There are 311,591,917 people and counting in the United States. So how do six people reach the 44 million young Americans eligible to vote on Election Day? Through pop culture, music, new technologies, and grassroots organizing.
An Evening with Rock the Vote
At a recent Ad2DC event, guest speaker Chrissy Faessen, VP Marketing and Communications at Rock the Vote, explained just how much influence a group of passionate individuals can have.
“Founded twenty-one years ago at the intersection of popular culture and politics, Rock the Vote has registered more than five million young people to vote and has become a trusted source of information for young people about registering to vote and casting a ballot.” – Rock the Vote website.
Most people assume that Rock the Vote is somehow affiliated with MTV. Faessen explained that this is most likely due to the incredible exposure it gained during their early years with Rock the Vote’s popular PSA’s on MTV featuring celebrities and musicians, like the first one with Madonna for instance:
In fact, strategic partners like MTV are still a big part of what makes its message spread. Can you believe that back in the day MTV did all the Rock the Vote PSA’s for free? Just imagine how much that airtime is worth now!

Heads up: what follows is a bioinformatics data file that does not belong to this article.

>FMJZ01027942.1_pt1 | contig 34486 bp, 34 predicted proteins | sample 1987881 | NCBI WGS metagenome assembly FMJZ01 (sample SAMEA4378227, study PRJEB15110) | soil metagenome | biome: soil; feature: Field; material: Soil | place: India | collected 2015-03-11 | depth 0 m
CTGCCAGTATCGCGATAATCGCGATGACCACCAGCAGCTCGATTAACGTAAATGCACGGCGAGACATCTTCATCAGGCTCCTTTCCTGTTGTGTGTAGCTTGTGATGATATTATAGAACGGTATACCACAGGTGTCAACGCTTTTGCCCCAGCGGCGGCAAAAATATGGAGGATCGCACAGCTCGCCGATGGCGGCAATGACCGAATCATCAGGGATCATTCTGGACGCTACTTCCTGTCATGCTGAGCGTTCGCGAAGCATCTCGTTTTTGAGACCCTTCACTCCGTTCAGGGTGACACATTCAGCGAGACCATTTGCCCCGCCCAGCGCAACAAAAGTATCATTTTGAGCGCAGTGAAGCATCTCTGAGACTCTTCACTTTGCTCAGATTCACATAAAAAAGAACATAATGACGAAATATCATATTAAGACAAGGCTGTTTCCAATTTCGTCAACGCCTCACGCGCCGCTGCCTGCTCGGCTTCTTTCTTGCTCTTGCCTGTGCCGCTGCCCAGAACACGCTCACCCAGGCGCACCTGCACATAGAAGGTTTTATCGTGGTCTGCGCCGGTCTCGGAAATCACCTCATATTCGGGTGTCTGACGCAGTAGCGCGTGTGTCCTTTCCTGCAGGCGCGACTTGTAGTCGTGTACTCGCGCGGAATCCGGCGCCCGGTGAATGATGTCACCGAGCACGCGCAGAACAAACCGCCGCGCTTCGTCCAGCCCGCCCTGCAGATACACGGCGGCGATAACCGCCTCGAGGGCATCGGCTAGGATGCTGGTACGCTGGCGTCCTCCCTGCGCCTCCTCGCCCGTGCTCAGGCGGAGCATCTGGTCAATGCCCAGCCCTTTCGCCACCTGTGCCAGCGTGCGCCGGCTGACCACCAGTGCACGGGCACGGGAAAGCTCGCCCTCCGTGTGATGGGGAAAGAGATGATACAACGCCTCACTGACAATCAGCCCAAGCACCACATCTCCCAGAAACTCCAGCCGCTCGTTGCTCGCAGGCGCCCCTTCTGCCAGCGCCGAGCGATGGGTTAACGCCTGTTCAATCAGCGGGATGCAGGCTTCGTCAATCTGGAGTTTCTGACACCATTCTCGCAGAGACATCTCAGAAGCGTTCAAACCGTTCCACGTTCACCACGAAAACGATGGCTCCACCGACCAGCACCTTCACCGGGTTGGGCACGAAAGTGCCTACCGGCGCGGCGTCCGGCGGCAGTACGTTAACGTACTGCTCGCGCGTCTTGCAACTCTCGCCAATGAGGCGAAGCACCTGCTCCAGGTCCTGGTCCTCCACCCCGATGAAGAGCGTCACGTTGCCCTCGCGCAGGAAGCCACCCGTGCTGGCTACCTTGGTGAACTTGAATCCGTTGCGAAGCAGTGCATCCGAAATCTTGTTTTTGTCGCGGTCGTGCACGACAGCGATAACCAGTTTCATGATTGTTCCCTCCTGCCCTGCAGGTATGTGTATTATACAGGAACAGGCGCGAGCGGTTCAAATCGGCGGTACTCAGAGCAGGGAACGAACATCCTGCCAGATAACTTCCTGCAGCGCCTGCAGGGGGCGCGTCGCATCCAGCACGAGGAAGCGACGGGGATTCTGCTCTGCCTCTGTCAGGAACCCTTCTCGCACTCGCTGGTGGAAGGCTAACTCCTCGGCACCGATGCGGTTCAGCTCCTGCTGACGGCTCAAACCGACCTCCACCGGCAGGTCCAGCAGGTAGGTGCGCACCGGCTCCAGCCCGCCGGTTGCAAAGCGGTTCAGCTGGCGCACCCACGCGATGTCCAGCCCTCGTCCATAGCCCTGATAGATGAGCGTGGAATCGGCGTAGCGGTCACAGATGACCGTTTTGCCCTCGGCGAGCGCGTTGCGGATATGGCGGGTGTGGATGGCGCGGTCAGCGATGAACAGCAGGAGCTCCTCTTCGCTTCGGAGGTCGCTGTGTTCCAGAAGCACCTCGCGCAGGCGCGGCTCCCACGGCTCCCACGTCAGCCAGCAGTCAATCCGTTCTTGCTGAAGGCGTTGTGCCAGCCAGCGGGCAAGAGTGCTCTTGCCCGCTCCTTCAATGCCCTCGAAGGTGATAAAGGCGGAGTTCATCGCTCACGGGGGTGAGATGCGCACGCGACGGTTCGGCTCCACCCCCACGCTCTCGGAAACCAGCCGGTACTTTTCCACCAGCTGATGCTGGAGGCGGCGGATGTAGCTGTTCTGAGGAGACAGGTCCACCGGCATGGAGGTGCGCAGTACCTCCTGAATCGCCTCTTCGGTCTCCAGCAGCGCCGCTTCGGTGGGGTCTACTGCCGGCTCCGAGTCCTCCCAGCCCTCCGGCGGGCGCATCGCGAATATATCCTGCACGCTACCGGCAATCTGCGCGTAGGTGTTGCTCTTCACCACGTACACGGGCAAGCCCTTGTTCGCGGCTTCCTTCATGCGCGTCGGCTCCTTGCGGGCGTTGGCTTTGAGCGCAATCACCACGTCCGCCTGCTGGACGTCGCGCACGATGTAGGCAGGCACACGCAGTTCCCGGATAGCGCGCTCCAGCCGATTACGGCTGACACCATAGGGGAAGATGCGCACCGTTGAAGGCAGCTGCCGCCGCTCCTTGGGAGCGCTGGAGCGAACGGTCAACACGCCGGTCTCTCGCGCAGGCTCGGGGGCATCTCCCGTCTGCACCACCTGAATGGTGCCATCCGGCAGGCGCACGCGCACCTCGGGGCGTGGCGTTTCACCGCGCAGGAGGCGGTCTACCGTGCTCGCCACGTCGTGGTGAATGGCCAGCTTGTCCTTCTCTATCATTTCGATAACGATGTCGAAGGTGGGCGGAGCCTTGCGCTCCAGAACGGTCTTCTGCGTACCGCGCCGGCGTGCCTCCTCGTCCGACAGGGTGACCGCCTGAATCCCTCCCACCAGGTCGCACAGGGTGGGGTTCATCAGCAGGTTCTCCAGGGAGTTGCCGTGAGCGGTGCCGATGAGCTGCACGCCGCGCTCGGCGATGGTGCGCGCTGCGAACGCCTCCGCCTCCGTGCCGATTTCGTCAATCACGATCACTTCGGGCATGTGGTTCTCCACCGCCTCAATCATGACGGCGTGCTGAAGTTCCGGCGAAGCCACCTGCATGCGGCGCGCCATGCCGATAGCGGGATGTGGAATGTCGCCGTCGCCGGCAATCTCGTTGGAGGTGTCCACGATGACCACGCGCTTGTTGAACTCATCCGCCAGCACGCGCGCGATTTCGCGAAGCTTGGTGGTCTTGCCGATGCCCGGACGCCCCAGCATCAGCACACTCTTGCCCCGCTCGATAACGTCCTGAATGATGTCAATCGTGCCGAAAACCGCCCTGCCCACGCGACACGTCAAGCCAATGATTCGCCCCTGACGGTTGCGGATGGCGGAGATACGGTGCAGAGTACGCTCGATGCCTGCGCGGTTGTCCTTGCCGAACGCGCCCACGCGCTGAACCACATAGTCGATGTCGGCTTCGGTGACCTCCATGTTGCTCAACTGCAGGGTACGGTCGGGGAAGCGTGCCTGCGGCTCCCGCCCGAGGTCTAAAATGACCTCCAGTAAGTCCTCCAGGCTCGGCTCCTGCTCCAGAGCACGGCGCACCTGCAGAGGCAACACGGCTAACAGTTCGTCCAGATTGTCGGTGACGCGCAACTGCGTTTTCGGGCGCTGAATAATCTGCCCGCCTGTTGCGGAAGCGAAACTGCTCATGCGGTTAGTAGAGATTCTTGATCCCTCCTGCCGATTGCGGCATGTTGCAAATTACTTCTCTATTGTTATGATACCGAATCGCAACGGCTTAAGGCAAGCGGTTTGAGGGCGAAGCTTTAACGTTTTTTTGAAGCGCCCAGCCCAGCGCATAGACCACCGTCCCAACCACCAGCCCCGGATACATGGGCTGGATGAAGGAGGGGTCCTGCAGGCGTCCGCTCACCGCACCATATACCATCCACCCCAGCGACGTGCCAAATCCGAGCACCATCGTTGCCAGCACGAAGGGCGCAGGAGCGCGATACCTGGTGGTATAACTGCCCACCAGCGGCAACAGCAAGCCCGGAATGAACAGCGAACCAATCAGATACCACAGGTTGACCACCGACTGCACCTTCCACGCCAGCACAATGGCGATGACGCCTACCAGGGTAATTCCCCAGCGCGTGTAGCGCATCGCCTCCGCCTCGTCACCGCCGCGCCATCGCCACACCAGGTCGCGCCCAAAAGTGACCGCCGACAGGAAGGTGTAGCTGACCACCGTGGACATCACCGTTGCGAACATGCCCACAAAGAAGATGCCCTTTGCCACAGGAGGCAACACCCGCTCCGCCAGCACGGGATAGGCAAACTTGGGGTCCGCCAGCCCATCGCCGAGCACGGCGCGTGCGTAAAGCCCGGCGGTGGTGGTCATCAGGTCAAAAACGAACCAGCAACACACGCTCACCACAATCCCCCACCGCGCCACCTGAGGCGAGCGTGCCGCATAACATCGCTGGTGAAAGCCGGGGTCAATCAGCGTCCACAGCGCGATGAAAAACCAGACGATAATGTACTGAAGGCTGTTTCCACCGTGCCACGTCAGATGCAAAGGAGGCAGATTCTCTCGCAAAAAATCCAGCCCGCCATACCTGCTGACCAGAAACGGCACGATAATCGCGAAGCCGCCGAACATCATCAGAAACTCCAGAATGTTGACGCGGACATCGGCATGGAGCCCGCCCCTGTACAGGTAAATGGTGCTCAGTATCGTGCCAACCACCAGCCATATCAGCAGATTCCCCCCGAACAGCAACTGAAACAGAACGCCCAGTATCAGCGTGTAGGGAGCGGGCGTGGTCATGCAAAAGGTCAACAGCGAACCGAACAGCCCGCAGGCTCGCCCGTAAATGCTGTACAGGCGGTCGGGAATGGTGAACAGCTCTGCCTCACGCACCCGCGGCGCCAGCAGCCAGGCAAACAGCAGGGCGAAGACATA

Rock the Vote’s mission – to engage and build political power for young people in our country – is one that most musicians and celebrities have been happy to support by giving a shout out at their concert, posting a YouTube video encouraging fans to register, or just by wearing a Rock the Vote t-shirt – all the while adding massively to Rock the Vote’s brand visibility. I must say, the marketing team here really lucked out.
Want proof? Check out this star studded video:
Faessen also explained her marketing approach at Rock the Vote (which, by the way, would translate well into many organizations):
- Demystify the process of registering and voting
- Go to young people
- Be relevant
- Shape the media narrative
- Develop partnerships
- Test, test, test
Clearly they have achieved huge success through this process. I personally don’t know anyone in my peer group who doesn’t know what Rock the Vote is or what it does.
Its strategic use of new technology (like text messaging and QR codes) and heavy research ensures that the Rock the Vote message is reaching its target audience where they are and with the communication method of their choice.
Faesson smirked as she explained their lax brand guidelines. She tells partners and sponsors that there are no rules when applying the logo to posters, t-shirts, etc. Just “use the Rock the Vote logo loud, and use it proud,” Faesson says. As a design agency, this was shocking. As a marketing company, this was brilliant. This organization definitely gained great exposure from allowing this freedom, and apparently hasn’t lost brand recognition. (Although, I still wouldn’t recommend this for most organizations.)
We are impressed with Rock the Vote’s marketing techniques, but most importantly with how six thrifty individuals have organized such a powerful organization. Great work Faesson and team, you’ve got our vote!
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